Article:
This makes sleep apnea particularly dangerous if you have COPD, since your lungs already have to struggle to take in enough oxygen when you breathe. Additional problems that affect your breathing—like lapses in breathing caused by sleep apnea—significantly increase the risk that your oxygen levels will fall during the night.
Having low blood oxygen levels at night can worsen COPD symptoms both while you're sleeping and throughout the next day. The lack of oxygen can also harm your body's organs (especially your heart, your brain, and your lungs), which can put you at risk for more serious health problems like heart disease, dementia, and pulmonary hypertension.
What's more, sleeping disorders deprive you of good-quality sleep, which is not only a miserable thing to experience, but also a significant health concern on its own. In the short term, lack of sleep takes a huge toll on your mood, mental health, and energy levels, and it can make your COPD symptoms worse; in the long-term, sleep deprivation can increase your risk for a range of serious health problems, including heart attack, dementia, and stroke.
That's why it's important to know how to identify the signs of a sleep disorder so you can recognize it and seek treatment as soon as the symptoms appear. Some sleep disorders can be diagnosed by your primary care doctor, but some may require additional tests—such as a sleep study or psychological evaluation—before you can get properly diagnosed.
|A CPAP machine is a common treatment for breathing problems caused by sleep apnea.|
To learn more about sleep apnea, which is one of the riskier sleep disorders to ignore, check out our guide to sleep apnea and COPD. There, you can learn more about sleep apnea symptoms, treatments, and what taking a sleep study is like.
Eating a High-Carb Diet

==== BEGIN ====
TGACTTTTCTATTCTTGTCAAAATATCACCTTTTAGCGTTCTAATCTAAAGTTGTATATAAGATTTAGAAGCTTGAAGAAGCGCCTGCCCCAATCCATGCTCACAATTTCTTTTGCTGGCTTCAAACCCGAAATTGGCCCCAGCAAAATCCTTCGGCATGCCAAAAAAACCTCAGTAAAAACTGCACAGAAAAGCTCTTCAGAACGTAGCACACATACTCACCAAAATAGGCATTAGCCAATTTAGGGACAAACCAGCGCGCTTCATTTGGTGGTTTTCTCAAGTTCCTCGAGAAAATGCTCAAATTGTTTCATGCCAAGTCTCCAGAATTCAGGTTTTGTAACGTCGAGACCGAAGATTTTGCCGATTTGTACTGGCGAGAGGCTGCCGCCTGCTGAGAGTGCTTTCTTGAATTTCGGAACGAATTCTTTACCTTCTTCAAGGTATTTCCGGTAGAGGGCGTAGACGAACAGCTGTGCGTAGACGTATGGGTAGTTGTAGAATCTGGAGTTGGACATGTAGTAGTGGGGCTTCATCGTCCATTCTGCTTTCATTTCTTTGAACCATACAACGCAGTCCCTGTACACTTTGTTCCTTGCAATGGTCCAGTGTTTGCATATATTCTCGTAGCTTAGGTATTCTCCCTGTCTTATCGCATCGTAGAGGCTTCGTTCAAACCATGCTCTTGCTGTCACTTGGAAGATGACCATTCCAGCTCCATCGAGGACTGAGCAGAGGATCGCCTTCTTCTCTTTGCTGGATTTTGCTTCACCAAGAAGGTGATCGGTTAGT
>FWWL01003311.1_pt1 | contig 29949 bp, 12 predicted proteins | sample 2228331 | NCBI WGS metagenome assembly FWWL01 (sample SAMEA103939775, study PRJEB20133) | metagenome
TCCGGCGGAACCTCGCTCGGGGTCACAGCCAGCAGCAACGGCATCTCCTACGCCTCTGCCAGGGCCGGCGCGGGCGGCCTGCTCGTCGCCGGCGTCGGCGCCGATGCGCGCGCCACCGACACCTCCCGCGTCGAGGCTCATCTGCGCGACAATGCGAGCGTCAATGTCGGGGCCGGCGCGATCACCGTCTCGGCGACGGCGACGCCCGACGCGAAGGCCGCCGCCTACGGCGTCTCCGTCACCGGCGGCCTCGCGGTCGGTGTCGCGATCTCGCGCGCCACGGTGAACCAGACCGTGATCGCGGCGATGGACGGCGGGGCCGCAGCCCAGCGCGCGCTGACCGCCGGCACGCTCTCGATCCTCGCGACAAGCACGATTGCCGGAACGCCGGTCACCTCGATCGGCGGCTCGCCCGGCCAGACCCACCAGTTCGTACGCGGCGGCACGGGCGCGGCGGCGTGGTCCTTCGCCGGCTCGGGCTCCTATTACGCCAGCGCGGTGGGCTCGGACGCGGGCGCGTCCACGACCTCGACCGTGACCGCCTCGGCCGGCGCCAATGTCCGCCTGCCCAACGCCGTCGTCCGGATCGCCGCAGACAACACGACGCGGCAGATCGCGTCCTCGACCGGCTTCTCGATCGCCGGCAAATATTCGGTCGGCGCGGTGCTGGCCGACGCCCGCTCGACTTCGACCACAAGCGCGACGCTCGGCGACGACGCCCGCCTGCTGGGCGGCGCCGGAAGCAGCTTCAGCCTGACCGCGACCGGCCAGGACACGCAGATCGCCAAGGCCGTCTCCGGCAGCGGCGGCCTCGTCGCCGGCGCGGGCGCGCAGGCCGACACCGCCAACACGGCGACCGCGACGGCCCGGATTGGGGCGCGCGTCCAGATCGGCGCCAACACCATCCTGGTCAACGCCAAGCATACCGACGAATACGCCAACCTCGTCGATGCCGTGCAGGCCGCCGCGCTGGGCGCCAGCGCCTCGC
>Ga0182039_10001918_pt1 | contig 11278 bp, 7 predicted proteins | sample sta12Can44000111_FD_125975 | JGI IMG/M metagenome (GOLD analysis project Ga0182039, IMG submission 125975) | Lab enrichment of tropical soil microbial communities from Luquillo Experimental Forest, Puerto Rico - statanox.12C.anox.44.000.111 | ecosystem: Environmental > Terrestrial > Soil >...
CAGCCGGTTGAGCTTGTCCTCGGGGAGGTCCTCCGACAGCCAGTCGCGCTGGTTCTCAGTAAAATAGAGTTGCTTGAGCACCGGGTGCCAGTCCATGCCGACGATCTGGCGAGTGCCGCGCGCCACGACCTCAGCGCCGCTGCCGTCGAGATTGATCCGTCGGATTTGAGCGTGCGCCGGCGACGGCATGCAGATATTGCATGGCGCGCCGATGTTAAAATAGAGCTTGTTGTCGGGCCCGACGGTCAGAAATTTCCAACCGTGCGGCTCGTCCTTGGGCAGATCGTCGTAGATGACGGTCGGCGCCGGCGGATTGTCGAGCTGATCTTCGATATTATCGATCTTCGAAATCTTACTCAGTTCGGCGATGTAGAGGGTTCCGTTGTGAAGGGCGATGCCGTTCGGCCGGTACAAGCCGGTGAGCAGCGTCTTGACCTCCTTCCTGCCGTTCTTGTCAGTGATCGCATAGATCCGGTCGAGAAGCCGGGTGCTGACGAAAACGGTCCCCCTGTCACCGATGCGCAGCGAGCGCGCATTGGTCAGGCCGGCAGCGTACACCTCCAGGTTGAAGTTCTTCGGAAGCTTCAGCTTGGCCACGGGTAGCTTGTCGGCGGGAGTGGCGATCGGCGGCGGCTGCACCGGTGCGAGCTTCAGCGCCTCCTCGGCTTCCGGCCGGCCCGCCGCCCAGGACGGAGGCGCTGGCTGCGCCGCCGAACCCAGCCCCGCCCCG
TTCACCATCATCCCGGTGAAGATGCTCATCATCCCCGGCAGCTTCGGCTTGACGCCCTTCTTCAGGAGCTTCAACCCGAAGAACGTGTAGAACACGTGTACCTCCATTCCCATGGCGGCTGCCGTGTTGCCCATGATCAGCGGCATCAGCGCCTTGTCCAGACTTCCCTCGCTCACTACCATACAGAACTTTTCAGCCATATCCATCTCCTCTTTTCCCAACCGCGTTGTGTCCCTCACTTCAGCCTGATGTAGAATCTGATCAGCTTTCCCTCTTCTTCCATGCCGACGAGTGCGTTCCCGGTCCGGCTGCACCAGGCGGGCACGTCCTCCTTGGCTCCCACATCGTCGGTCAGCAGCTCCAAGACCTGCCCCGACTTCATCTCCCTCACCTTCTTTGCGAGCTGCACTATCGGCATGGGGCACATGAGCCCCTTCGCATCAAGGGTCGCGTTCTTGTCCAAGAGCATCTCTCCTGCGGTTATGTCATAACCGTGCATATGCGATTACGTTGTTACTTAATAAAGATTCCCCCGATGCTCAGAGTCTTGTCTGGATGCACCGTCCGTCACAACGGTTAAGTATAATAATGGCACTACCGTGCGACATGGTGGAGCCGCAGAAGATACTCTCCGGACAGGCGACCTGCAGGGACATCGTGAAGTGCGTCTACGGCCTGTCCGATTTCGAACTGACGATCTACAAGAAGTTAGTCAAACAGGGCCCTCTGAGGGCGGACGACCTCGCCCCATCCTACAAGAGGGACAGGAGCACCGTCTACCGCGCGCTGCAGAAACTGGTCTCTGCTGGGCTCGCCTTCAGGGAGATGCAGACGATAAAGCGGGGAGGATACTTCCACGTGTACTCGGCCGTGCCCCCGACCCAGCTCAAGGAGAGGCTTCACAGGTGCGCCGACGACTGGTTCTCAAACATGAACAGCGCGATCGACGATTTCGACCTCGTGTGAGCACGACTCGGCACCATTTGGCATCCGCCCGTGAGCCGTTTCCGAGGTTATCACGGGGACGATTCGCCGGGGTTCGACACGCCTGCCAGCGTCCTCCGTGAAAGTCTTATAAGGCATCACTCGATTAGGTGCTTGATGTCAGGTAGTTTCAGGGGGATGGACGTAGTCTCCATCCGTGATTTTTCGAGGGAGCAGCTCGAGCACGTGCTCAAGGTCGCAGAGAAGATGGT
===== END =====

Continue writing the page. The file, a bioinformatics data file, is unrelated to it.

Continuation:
|Image from Anadama Bread|
Did you know that eating a diet that's high in carbohydrates can actually make your COPD symptoms worse? Well, it's true; a high-carb diet can actually put extra strain on the lungs and cause increased shortness of breath in people with COPD.
The reason for this has to do with how your body processes different types of nutrients; everything you eat produces a certain amount of carbon dioxide that has to be processed by your lungs. Research shows that eating carbohydrates produces more carbon dioxide (PDF link) than eating other nutrients like proteins and fats.
Carbon dioxide is a waste product that is expelled from your body by your lungs each and every time you exhale. Because of this, the more carbon dioxide your body has to get rid of, the harder your lungs have to work.
This fact leads some experts to advise COPD patients to eat a low-carb, high-fat diet and limit their carbohydrate intake to the lowest levels suggested by most dietary recommendations. Of course, you should always talk to your doctor before making any major changes to your diet or if you have any other dietary concerns.
Ignoring Changes in Your Symptoms
Though COPD symptoms do tend to fluctuate over time, these fluctuations can be important indicators of your health. For instance, moderate increases in symptoms can signal an oncoming exacerbation, and sudden increases in symptoms could signal a medical emergency.
This is why it's important to pay attention to what your COPD symptoms feel like and keep track of how they change from day to day. This is an important part of using your COPD action plan and it can help you anticipate complications—like COPD exacerbations—that you can often catch early if you notice your symptoms starting to get worse.
If you ever have a sudden or severe worsening of symptoms, it's important not to ignore it because it could be a sign that you need urgent medical help. Don't hesitate to call your doctor if something seems wrong and certainly don't wait to seek emergency medical care if you experience following symptoms:
- Unexplained or severe chest pain
- Severe difficulty breathing that doesn't go away with medication or rest
- A blue-ish tint to your lips, fingertips, or toes.
For more information about how to recognize a medical emergency if you have COPD, check out this guide from VeryWell Health.
|Image from Whoisjohngalt|